PHILADELPHIA (AP) – John Dougherty, an influential Philadelphia labor union leader, and Bobby Henon, a city council member, were convicted of conspiracy charges in a corruption trial on Monday.
During the trial, prosecutors said, “Johnny Doc” kept Bobby Henon on the payroll to assist his union in holding a firm grip on construction jobs.
The convictions of the two follow a detailed FBI investigation within the territory of the International Brotherhood of Electrical Workers, led by Dougherty. However, the probe will not mark the leader’s legal woes.
Dougherty was declared guilty of eight counts, while Henon was convicted of ten counts. Both have been declared guilty for honest services wire fraud and conspiracy. However, as per the Philadelphia Inquirer reports, Dougherty was discharged from three of eight counts of fraud, and Henon was freed from eight, including the one that involved bribery.
Jennifer Williams, U.S. Attorney, stated, “a strong message to the political power players of this city and any city that the citizens of Philadelphia will not tolerate public corruption as business as usual.”
Jurors took several days before giving the final verdict on Monday. The court has scheduled the defendant’s sentencing for February 2022.
After leaving the courtroom, Dougherty briefly spoke to the reporters. However, he did not directly respond to the court’s ruling.
“We’re going to go back and regroup. I’m going to take my time, meet with my lawyers, and we’re going to meet with the heads of the unions, and we’ll regroup,” he said.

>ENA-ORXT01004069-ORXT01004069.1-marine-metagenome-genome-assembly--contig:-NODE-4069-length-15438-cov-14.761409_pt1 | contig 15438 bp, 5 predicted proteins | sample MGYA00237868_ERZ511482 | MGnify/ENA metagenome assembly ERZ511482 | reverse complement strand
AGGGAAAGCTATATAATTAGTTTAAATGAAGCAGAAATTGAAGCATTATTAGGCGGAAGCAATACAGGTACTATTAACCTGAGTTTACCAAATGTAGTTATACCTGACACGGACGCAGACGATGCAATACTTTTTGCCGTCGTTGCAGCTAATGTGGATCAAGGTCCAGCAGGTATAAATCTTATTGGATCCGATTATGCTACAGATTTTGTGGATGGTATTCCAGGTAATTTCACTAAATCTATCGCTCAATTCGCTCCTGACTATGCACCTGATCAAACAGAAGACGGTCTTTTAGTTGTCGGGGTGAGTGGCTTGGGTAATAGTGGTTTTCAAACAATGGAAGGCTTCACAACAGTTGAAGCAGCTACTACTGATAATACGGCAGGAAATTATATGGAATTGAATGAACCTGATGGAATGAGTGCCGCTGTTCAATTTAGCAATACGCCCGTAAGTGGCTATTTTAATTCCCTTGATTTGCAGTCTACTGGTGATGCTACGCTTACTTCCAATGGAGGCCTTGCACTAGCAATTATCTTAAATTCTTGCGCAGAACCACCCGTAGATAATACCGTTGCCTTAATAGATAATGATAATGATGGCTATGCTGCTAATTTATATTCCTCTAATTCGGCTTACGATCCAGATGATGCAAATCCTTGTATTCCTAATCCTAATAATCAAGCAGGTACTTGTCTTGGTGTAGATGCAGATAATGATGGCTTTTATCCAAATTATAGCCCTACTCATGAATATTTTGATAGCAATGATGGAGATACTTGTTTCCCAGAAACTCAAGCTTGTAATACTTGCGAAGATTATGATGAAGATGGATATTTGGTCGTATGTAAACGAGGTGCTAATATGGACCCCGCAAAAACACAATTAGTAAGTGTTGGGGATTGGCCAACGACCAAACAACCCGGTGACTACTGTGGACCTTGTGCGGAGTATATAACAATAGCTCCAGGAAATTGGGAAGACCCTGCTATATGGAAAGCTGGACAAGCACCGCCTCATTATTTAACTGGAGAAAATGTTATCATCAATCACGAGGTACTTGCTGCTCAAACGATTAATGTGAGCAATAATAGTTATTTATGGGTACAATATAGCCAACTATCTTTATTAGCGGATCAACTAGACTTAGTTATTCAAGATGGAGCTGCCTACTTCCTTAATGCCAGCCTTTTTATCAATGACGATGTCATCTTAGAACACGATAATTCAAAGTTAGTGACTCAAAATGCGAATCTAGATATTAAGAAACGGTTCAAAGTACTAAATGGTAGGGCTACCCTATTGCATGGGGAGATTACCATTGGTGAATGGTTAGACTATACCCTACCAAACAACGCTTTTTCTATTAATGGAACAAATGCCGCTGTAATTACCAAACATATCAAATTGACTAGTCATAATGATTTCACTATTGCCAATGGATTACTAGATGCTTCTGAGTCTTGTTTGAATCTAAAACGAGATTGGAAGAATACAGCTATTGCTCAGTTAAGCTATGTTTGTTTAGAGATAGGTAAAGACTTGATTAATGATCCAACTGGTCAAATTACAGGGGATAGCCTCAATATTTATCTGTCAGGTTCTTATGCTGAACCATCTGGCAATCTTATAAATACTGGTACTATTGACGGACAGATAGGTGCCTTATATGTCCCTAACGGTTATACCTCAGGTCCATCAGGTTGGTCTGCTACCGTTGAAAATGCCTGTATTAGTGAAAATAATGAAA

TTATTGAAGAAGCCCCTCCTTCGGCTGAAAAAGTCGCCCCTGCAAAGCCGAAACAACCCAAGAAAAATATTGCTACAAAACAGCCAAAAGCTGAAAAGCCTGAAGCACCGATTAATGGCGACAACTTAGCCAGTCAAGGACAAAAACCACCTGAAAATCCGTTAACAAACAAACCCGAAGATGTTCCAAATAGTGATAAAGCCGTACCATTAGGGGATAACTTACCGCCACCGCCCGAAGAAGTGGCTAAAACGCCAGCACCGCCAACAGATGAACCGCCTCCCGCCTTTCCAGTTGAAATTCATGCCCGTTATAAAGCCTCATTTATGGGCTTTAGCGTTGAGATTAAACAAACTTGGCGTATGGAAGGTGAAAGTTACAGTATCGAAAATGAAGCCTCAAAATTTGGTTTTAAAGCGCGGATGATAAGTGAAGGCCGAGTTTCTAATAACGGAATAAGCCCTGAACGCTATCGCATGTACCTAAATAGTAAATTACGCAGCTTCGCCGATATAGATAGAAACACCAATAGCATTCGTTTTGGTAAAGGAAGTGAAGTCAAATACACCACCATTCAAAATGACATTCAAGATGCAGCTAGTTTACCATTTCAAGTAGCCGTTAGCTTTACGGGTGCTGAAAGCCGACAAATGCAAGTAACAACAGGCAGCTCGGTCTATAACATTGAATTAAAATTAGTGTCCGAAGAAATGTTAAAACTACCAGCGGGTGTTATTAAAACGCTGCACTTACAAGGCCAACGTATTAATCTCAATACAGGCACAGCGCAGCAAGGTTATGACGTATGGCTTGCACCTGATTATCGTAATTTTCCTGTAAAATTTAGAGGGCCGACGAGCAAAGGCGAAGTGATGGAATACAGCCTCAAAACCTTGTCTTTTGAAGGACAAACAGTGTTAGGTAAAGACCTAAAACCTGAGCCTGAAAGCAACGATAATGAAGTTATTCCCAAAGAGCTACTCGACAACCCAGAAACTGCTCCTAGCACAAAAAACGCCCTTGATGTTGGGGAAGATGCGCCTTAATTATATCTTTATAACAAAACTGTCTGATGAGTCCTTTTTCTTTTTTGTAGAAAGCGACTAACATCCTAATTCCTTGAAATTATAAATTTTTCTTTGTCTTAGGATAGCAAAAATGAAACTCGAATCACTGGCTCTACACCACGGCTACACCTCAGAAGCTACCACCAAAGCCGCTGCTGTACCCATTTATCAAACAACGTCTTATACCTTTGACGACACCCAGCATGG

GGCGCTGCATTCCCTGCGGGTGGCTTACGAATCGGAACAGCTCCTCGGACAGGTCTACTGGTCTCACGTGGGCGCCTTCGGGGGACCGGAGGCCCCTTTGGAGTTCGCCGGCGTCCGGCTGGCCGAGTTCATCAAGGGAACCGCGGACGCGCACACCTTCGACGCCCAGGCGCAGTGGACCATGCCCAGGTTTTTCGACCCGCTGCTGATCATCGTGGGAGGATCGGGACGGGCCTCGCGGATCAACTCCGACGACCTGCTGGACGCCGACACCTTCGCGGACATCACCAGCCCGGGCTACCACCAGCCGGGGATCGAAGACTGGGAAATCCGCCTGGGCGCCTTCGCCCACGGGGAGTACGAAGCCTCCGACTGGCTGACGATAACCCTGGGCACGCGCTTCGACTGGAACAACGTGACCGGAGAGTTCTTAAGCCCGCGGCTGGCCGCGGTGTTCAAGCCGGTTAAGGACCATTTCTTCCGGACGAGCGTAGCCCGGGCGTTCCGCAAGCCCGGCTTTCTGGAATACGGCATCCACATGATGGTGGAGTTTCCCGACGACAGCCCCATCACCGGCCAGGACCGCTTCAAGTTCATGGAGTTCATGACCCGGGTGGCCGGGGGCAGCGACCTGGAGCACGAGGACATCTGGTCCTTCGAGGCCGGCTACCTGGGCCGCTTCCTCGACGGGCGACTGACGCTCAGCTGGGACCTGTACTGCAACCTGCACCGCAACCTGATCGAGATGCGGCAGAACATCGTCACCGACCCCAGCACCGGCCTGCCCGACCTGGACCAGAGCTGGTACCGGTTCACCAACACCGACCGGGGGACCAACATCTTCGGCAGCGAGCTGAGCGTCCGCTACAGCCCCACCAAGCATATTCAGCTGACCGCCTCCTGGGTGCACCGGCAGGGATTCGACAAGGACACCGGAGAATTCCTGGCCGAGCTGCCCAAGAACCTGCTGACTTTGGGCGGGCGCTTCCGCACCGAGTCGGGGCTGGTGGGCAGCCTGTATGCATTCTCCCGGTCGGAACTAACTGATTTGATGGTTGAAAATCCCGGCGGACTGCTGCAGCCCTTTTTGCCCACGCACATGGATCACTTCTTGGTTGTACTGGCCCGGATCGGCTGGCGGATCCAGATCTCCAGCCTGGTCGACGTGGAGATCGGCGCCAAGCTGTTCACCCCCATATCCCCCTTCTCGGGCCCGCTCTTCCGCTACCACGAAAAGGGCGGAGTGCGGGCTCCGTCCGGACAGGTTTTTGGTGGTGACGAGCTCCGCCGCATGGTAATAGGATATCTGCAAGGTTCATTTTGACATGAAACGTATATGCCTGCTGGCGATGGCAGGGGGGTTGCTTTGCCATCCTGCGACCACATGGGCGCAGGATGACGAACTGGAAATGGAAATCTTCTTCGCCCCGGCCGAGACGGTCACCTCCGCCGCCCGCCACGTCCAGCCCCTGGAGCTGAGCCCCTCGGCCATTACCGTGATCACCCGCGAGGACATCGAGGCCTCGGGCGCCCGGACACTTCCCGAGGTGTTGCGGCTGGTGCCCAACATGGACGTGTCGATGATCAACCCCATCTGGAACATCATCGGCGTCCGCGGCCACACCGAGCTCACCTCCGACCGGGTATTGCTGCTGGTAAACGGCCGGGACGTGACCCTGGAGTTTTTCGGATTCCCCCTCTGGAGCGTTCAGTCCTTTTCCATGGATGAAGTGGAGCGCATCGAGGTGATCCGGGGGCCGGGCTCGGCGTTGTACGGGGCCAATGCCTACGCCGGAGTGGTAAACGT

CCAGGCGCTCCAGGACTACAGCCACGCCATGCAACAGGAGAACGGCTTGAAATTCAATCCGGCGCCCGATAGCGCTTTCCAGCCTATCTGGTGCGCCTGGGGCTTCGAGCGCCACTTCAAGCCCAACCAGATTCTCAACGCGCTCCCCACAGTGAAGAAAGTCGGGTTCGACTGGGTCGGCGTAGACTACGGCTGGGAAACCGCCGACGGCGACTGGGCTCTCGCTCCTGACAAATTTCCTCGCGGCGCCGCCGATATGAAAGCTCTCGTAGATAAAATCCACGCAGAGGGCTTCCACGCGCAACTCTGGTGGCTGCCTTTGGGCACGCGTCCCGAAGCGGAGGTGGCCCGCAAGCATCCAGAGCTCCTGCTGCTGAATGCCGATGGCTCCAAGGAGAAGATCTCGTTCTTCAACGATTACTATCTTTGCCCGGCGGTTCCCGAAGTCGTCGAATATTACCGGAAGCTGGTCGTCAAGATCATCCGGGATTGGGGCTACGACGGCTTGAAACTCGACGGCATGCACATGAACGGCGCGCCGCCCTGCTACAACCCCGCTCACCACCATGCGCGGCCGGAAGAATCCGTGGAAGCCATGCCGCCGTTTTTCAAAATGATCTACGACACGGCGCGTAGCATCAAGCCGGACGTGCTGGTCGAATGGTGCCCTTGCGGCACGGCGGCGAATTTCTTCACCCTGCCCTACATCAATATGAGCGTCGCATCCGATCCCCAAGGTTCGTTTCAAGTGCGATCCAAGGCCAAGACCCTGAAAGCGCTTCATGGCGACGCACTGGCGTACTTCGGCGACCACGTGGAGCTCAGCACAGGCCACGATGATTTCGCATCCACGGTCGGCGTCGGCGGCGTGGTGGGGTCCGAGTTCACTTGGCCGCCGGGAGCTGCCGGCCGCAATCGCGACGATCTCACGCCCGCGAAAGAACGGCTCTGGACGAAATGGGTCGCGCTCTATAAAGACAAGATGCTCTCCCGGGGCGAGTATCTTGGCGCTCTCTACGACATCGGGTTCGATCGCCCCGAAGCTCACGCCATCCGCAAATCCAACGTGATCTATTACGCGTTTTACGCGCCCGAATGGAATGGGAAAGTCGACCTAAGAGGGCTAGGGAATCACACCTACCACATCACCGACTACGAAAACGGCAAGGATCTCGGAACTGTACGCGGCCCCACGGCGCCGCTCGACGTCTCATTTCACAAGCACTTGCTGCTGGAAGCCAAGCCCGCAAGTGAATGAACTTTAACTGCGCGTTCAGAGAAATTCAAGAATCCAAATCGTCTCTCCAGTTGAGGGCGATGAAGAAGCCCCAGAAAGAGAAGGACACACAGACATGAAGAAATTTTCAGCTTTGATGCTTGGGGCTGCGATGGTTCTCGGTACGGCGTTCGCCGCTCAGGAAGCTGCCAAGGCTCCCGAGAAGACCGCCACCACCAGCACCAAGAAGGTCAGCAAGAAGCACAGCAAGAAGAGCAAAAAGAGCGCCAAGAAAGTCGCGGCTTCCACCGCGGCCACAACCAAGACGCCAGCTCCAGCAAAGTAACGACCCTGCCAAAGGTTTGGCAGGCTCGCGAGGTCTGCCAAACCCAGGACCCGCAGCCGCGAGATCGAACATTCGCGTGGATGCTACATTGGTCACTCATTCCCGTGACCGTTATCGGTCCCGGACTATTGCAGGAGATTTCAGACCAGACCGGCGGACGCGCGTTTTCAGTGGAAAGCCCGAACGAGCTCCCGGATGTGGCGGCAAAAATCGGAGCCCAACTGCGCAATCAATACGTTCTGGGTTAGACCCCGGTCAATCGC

Henon did not respond to any request for comment as he left the court. Messages for both the defendants were left with officials.
Dougherty added Bobby Henon on the payroll in a $70,000/year for a “no-show” job, prosecutors argued during the court trial.
“All Henon had to do to keep those benefits flowing to him (was) to use his official duties to please John Dougherty,” said Bea Witzleben, reported The Philadelphia Inquirer.
The defense attorneys argued that the city permits council members to have outside jobs and insisted on “undue influence”. They further asked for a possible explanation of how Henon to side with Dougherty was a crime?
“If you know that the person you’re supposedly bribing is already going to do what you want, then there is no bribe,” Henry Hockeimer Jr. the attorney for Dougherty, said last week in his closing argument.
There is nothing wrong with council members holding outside jobs, but Henon’s salary on payroll was “a bribe in disguise,” said Williams.